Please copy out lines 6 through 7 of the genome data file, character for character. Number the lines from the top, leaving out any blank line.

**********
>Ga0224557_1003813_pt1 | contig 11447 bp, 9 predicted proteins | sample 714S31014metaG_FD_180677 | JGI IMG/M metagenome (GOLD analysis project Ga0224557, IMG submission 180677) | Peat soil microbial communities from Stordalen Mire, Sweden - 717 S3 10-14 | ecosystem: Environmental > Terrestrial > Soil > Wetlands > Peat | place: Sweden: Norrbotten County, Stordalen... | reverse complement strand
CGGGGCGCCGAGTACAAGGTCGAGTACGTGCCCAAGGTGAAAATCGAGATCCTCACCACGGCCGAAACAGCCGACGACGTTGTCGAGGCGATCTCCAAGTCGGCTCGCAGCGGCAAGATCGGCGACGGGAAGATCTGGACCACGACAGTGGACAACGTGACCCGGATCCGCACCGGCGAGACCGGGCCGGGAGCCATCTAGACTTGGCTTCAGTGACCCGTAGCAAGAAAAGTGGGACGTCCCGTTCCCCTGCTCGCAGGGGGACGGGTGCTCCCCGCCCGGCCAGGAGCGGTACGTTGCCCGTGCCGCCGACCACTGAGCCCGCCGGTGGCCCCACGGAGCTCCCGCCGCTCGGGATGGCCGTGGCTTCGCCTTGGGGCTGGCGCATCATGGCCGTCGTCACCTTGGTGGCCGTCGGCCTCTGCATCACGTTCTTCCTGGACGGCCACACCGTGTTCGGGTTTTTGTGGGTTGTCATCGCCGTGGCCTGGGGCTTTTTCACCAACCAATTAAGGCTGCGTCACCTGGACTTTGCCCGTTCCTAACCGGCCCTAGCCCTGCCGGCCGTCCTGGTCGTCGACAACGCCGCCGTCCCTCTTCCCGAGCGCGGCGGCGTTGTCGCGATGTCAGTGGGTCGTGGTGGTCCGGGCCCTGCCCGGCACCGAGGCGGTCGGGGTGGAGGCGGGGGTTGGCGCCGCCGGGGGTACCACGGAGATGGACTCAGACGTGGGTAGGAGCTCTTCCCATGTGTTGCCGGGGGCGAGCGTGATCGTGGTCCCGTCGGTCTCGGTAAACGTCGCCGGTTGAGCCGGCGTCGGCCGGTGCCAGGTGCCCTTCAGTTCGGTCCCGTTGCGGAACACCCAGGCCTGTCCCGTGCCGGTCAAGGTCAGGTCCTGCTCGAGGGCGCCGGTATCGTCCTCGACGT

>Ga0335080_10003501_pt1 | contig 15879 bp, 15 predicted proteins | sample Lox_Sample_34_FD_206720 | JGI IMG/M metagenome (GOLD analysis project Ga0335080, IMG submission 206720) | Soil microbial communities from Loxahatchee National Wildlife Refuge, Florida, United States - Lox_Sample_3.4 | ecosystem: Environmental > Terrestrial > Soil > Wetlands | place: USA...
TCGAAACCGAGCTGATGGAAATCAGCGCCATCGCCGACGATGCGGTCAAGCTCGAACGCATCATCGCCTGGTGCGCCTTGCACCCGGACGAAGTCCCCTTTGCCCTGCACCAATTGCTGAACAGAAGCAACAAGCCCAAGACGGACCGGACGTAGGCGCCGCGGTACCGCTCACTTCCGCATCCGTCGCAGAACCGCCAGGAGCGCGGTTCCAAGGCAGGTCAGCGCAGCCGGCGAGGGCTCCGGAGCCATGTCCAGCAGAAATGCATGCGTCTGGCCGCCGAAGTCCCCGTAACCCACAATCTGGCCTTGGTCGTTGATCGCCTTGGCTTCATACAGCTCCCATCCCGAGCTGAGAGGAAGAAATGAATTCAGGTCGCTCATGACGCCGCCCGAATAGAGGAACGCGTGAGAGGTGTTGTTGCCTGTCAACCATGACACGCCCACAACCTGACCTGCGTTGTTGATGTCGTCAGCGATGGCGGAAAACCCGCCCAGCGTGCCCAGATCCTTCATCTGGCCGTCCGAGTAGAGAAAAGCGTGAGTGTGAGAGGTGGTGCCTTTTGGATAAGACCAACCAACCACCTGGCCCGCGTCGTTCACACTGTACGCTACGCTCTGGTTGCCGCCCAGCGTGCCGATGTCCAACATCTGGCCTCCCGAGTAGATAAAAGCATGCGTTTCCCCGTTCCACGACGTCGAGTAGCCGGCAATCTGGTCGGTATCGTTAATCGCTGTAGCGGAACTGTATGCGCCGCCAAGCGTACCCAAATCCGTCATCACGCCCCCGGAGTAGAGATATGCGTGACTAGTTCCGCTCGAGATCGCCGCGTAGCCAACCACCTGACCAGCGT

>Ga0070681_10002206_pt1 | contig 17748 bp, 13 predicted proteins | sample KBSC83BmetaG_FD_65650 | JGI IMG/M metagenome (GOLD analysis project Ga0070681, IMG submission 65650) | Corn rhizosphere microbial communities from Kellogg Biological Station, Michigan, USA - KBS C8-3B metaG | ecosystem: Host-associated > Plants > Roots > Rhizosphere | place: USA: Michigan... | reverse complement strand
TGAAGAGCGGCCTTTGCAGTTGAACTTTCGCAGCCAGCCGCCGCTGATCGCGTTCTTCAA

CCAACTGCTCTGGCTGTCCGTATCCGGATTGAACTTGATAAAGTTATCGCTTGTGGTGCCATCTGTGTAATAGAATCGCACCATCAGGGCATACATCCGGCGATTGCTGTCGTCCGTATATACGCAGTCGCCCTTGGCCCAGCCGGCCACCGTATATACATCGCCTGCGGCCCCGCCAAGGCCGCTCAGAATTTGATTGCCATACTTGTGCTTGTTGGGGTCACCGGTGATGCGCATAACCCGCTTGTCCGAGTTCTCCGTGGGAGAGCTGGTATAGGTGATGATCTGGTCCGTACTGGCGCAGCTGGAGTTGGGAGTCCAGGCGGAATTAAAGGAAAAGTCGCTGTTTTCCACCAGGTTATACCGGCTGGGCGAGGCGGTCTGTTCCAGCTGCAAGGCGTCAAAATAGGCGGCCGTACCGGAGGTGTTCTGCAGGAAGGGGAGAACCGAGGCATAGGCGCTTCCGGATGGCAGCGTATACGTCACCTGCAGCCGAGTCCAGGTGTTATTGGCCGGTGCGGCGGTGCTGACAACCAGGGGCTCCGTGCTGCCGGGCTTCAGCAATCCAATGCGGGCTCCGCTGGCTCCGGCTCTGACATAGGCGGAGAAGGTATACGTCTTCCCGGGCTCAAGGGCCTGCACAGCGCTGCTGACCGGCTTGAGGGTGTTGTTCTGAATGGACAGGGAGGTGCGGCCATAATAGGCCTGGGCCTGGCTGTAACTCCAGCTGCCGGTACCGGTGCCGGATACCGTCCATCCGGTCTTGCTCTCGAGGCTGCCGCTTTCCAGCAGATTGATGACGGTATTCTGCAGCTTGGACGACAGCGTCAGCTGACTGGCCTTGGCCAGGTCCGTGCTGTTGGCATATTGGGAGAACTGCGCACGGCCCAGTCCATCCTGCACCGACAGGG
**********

TGAAGAGCGGCCTTTGCAGTTGAACTTTCGCAGCCAGCCGCCGCTGATCGCGTTCTTCAA

CCAACTGCTCTGGCTGTCCGTATCCGGATTGAACTTGATAAAGTTATCGCTTGTGGTGCCATCTGTGTAATAGAATCGCACCATCAGGGCATACATCCGGCGATTGCTGTCGTCCGTATATACGCAGTCGCCCTTGGCCCAGCCGGCCACCGTATATACATCGCCTGCGGCCCCGCCAAGGCCGCTCAGAATTTGATTGCCATACTTGTGCTTGTTGGGGTCACCGGTGATGCGCATAACCCGCTTGTCCGAGTTCTCCGTGGGAGAGCTGGTATAGGTGATGATCTGGTCCGTACTGGCGCAGCTGGAGTTGGGAGTCCAGGCGGAATTAAAGGAAAAGTCGCTGTTTTCCACCAGGTTATACCGGCTGGGCGAGGCGGTCTGTTCCAGCTGCAAGGCGTCAAAATAGGCGGCCGTACCGGAGGTGTTCTGCAGGAAGGGGAGAACCGAGGCATAGGCGCTTCCGGATGGCAGCGTATACGTCACCTGCAGCCGAGTCCAGGTGTTATTGGCCGGTGCGGCGGTGCTGACAACCAGGGGCTCCGTGCTGCCGGGCTTCAGCAATCCAATGCGGGCTCCGCTGGCTCCGGCTCTGACATAGGCGGAGAAGGTATACGTCTTCCCGGGCTCAAGGGCCTGCACAGCGCTGCTGACCGGCTTGAGGGTGTTGTTCTGAATGGACAGGGAGGTGCGGCCATAATAGGCCTGGGCCTGGCTGTAACTCCAGCTGCCGGTACCGGTGCCGGATACCGTCCATCCGGTCTTGCTCTCGAGGCTGCCGCTTTCCAGCAGATTGATGACGGTATTCTGCAGCTTGGACGACAGCGTCAGCTGACTGGCCTTGGCCAGGTCCGTGCTGTTGGCATATTGGGAGAACTGCGCACGGCCCAGTCCATCCTGCACCGACAGGG